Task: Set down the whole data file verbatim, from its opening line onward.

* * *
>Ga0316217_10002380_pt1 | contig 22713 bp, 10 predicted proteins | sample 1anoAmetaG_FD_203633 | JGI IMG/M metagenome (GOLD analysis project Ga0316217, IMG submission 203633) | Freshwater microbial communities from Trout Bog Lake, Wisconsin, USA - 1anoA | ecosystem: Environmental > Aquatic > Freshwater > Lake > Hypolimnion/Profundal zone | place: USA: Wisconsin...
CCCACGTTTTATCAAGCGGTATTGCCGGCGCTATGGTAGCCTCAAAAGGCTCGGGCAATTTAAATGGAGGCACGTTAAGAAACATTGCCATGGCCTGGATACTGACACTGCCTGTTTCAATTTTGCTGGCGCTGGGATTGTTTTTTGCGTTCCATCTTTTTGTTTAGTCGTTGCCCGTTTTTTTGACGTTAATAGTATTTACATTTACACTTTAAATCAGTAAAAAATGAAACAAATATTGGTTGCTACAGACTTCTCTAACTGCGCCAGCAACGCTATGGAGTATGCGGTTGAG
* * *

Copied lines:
>Ga0316217_10002380_pt1 | contig 22713 bp, 10 predicted proteins | sample 1anoAmetaG_FD_203633 | JGI IMG/M metagenome (GOLD analysis project Ga0316217, IMG submission 203633) | Freshwater microbial communities from Trout Bog Lake, Wisconsin, USA - 1anoA | ecosystem: Environmental > Aquatic > Freshwater > Lake > Hypolimnion/Profundal zone | place: USA: Wisconsin...
CCCACGTTTTATCAAGCGGTATTGCCGGCGCTATGGTAGCCTCAAAAGGCTCGGGCAATTTAAATGGAGGCACGTTAAGAAACATTGCCATGGCCTGGATACTGACACTGCCTGTTTCAATTTTGCTGGCGCTGGGATTGTTTTTTGCGTTCCATCTTTTTGTTTAGTCGTTGCCCGTTTTTTTGACGTTAATAGTATTTACATTTACACTTTAAATCAGTAAAAAATGAAACAAATATTGGTTGCTACAGACTTCTCTAACTGCGCCAGCAACGCTATGGAGTATGCGGTTGAG